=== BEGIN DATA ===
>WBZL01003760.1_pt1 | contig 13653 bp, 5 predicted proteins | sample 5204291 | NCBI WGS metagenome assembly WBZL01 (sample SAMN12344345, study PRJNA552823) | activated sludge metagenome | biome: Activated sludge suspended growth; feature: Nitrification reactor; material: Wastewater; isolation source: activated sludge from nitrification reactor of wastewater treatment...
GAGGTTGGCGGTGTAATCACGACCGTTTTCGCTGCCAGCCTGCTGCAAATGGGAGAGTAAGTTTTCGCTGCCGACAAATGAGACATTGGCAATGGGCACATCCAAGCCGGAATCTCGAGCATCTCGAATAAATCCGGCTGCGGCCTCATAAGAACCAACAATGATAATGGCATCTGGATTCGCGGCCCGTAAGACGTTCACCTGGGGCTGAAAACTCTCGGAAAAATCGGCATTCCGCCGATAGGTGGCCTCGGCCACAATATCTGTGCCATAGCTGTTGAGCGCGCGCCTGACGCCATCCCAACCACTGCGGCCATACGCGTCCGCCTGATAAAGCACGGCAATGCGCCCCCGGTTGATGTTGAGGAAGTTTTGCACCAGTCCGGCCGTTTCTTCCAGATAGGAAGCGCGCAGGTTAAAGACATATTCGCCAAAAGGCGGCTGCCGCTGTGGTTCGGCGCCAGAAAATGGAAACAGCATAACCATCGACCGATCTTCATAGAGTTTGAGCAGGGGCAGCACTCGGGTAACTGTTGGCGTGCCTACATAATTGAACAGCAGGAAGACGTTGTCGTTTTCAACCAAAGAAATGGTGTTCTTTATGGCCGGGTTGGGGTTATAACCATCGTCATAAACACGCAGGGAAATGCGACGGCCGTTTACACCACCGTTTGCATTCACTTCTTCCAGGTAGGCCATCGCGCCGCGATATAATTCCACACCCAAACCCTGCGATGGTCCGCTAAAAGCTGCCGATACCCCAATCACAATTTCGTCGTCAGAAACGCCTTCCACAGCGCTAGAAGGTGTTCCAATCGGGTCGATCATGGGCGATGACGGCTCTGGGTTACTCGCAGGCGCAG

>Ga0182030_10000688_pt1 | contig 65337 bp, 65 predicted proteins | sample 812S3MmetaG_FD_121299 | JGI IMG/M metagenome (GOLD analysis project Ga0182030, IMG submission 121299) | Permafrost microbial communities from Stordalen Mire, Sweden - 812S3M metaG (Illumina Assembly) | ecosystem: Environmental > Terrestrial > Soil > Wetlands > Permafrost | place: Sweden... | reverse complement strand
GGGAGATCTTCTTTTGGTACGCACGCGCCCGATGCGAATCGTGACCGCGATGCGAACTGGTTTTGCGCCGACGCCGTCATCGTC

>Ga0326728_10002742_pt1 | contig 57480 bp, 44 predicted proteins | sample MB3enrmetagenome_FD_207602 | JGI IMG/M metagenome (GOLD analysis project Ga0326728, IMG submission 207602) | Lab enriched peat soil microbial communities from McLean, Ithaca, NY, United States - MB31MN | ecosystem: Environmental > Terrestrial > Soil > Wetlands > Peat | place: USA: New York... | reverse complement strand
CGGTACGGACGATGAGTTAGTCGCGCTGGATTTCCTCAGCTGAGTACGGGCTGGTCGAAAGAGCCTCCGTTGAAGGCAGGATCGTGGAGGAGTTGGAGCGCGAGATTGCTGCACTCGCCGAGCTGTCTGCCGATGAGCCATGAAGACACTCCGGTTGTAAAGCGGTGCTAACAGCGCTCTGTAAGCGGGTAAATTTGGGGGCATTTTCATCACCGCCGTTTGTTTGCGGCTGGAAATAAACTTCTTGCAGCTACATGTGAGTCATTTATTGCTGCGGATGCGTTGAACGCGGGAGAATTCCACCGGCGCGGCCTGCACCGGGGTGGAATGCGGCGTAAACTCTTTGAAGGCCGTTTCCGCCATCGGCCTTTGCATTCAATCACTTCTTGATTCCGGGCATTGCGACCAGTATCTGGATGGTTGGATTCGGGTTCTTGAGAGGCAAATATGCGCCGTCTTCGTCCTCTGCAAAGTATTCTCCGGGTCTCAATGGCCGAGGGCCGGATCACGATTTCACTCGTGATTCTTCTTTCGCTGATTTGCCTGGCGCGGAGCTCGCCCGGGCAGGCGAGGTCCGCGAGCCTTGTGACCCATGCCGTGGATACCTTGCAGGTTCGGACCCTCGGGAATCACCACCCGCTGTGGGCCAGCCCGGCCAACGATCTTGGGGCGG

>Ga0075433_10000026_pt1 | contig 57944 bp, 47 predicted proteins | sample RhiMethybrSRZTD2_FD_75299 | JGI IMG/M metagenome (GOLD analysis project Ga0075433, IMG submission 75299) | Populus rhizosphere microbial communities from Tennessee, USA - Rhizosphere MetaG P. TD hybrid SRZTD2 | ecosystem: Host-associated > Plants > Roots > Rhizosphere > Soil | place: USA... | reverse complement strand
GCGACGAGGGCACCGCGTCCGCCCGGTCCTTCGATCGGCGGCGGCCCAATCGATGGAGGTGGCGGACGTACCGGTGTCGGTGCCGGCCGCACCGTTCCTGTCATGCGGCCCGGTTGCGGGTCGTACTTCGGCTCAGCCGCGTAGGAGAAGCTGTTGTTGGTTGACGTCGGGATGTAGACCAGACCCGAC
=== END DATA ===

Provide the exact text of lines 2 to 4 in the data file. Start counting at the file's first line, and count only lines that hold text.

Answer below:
GAGGTTGGCGGTGTAATCACGACCGTTTTCGCTGCCAGCCTGCTGCAAATGGGAGAGTAAGTTTTCGCTGCCGACAAATGAGACATTGGCAATGGGCACATCCAAGCCGGAATCTCGAGCATCTCGAATAAATCCGGCTGCGGCCTCATAAGAACCAACAATGATAATGGCATCTGGATTCGCGGCCCGTAAGACGTTCACCTGGGGCTGAAAACTCTCGGAAAAATCGGCATTCCGCCGATAGGTGGCCTCGGCCACAATATCTGTGCCATAGCTGTTGAGCGCGCGCCTGACGCCATCCCAACCACTGCGGCCATACGCGTCCGCCTGATAAAGCACGGCAATGCGCCCCCGGTTGATGTTGAGGAAGTTTTGCACCAGTCCGGCCGTTTCTTCCAGATAGGAAGCGCGCAGGTTAAAGACATATTCGCCAAAAGGCGGCTGCCGCTGTGGTTCGGCGCCAGAAAATGGAAACAGCATAACCATCGACCGATCTTCATAGAGTTTGAGCAGGGGCAGCACTCGGGTAACTGTTGGCGTGCCTACATAATTGAACAGCAGGAAGACGTTGTCGTTTTCAACCAAAGAAATGGTGTTCTTTATGGCCGGGTTGGGGTTATAACCATCGTCATAAACACGCAGGGAAATGCGACGGCCGTTTACACCACCGTTTGCATTCACTTCTTCCAGGTAGGCCATCGCGCCGCGATATAATTCCACACCCAAACCCTGCGATGGTCCGCTAAAAGCTGCCGATACCCCAATCACAATTTCGTCGTCAGAAACGCCTTCCACAGCGCTAGAAGGTGTTCCAATCGGGTCGATCATGGGCGATGACGGCTCTGGGTTACTCGCAGGCGCAG

>Ga0182030_10000688_pt1 | contig 65337 bp, 65 predicted proteins | sample 812S3MmetaG_FD_121299 | JGI IMG/M metagenome (GOLD analysis project Ga0182030, IMG submission 121299) | Permafrost microbial communities from Stordalen Mire, Sweden - 812S3M metaG (Illumina Assembly) | ecosystem: Environmental > Terrestrial > Soil > Wetlands > Permafrost | place: Sweden... | reverse complement strand
GGGAGATCTTCTTTTGGTACGCACGCGCCCGATGCGAATCGTGACCGCGATGCGAACTGGTTTTGCGCCGACGCCGTCATCGTC